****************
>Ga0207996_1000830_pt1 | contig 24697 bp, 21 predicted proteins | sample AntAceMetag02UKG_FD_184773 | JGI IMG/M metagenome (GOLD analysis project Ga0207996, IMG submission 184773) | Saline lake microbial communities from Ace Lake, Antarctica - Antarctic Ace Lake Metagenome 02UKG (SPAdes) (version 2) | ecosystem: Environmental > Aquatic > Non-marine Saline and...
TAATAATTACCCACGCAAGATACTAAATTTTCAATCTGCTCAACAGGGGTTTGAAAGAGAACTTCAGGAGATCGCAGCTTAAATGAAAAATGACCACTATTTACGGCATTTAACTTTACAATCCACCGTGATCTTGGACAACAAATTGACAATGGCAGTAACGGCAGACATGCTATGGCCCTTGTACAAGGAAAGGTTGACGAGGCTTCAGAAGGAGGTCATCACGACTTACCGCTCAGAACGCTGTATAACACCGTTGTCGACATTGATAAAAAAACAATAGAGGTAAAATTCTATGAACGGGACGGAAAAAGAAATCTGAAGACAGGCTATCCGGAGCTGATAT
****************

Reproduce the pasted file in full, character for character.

>Ga0207996_1000830_pt1 | contig 24697 bp, 21 predicted proteins | sample AntAceMetag02UKG_FD_184773 | JGI IMG/M metagenome (GOLD analysis project Ga0207996, IMG submission 184773) | Saline lake microbial communities from Ace Lake, Antarctica - Antarctic Ace Lake Metagenome 02UKG (SPAdes) (version 2) | ecosystem: Environmental > Aquatic > Non-marine Saline and...
TAATAATTACCCACGCAAGATACTAAATTTTCAATCTGCTCAACAGGGGTTTGAAAGAGAACTTCAGGAGATCGCAGCTTAAATGAAAAATGACCACTATTTACGGCATTTAACTTTACAATCCACCGTGATCTTGGACAACAAATTGACAATGGCAGTAACGGCAGACATGCTATGGCCCTTGTACAAGGAAAGGTTGACGAGGCTTCAGAAGGAGGTCATCACGACTTACCGCTCAGAACGCTGTATAACACCGTTGTCGACATTGATAAAAAAACAATAGAGGTAAAATTCTATGAACGGGACGGAAAAAGAAATCTGAAGACAGGCTATCCGGAGCTGATAT